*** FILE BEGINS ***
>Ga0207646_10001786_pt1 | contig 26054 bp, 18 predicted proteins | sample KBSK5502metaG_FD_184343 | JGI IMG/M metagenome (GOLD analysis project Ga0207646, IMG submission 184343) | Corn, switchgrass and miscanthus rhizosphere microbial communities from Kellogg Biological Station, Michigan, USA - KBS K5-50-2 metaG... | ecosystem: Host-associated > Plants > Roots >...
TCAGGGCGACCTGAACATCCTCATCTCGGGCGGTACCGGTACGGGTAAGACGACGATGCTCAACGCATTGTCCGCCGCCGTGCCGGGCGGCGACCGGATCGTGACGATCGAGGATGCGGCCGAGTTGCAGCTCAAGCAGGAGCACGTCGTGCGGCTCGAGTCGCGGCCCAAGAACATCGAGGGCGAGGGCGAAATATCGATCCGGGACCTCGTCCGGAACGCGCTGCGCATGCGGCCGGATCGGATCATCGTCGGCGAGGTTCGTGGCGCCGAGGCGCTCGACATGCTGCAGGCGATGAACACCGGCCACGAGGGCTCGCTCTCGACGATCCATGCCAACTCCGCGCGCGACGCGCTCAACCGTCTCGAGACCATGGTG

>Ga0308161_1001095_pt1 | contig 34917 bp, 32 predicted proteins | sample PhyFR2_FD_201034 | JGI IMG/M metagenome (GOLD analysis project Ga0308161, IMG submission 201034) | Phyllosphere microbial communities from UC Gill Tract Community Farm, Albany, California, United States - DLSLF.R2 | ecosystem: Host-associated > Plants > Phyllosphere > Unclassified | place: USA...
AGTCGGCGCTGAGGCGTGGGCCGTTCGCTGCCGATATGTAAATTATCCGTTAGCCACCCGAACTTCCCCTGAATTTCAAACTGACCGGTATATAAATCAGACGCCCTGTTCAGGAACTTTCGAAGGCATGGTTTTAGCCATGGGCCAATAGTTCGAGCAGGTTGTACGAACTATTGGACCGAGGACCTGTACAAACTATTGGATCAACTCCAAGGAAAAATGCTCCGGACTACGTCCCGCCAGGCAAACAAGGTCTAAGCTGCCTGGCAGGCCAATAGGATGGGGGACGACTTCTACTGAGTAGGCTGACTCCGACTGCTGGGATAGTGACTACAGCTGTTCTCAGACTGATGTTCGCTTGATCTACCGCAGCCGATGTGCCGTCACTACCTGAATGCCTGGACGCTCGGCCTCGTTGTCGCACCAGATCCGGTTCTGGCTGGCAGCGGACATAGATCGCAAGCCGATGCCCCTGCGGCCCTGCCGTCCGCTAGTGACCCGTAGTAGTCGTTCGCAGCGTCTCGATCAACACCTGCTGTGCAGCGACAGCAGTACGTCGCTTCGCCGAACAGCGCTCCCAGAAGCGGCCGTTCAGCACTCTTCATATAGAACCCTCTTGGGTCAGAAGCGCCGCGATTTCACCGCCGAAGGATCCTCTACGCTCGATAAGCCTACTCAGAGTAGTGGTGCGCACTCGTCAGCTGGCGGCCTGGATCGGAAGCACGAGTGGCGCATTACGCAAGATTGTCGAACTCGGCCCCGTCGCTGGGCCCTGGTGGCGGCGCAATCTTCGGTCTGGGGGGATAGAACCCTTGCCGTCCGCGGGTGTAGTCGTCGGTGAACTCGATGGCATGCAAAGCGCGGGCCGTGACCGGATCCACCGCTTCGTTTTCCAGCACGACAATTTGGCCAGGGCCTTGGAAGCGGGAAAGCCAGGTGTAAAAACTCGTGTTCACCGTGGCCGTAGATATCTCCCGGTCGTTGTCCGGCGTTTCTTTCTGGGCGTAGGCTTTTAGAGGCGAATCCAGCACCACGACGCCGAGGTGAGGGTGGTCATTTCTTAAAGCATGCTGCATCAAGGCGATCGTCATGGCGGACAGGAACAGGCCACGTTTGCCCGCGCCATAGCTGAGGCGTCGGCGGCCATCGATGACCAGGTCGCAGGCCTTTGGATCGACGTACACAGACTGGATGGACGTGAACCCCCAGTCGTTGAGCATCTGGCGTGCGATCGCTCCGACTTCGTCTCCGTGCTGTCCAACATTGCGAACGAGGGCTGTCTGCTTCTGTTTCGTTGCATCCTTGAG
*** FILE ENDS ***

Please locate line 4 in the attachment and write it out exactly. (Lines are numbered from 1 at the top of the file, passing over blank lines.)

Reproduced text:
AGTCGGCGCTGAGGCGTGGGCCGTTCGCTGCCGATATGTAAATTATCCGTTAGCCACCCGAACTTCCCCTGAATTTCAAACTGACCGGTATATAAATCAGACGCCCTGTTCAGGAACTTTCGAAGGCATGGTTTTAGCCATGGGCCAATAGTTCGAGCAGGTTGTACGAACTATTGGACCGAGGACCTGTACAAACTATTGGATCAACTCCAAGGAAAAATGCTCCGGACTACGTCCCGCCAGGCAAACAAGGTCTAAGCTGCCTGGCAGGCCAATAGGATGGGGGACGACTTCTACTGAGTAGGCTGACTCCGACTGCTGGGATAGTGACTACAGCTGTTCTCAGACTGATGTTCGCTTGATCTACCGCAGCCGATGTGCCGTCACTACCTGAATGCCTGGACGCTCGGCCTCGTTGTCGCACCAGATCCGGTTCTGGCTGGCAGCGGACATAGATCGCAAGCCGATGCCCCTGCGGCCCTGCCGTCCGCTAGTGACCCGTAGTAGTCGTTCGCAGCGTCTCGATCAACACCTGCTGTGCAGCGACAGCAGTACGTCGCTTCGCCGAACAGCGCTCCCAGAAGCGGCCGTTCAGCACTCTTCATATAGAACCCTCTTGGGTCAGAAGCGCCGCGATTTCACCGCCGAAGGATCCTCTACGCTCGATAAGCCTACTCAGAGTAGTGGTGCGCACTCGTCAGCTGGCGGCCTGGATCGGAAGCACGAGTGGCGCATTACGCAAGATTGTCGAACTCGGCCCCGTCGCTGGGCCCTGGTGGCGGCGCAATCTTCGGTCTGGGGGGATAGAACCCTTGCCGTCCGCGGGTGTAGTCGTCGGTGAACTCGATGGCATGCAAAGCGCGGGCCGTGACCGGATCCACCGCTTCGTTTTCCAGCACGACAATTTGGCCAGGGCCTTGGAAGCGGGAAAGCCAGGTGTAAAAACTCGTGTTCACCGTGGCCGTAGATATCTCCCGGTCGTTGTCCGGCGTTTCTTTCTGGGCGTAGGCTTTTAGAGGCGAATCCAGCACCACGACGCCGAGGTGAGGGTGGTCATTTCTTAAAGCATGCTGCATCAAGGCGATCGTCATGGCGGACAGGAACAGGCCACGTTTGCCCGCGCCATAGCTGAGGCGTCGGCGGCCATCGATGACCAGGTCGCAGGCCTTTGGATCGACGTACACAGACTGGATGGACGTGAACCCCCAGTCGTTGAGCATCTGGCGTGCGATCGCTCCGACTTCGTCTCCGTGCTGTCCAACATTGCGAACGAGGGCTGTCTGCTTCTGTTTCGTTGCATCCTTGAG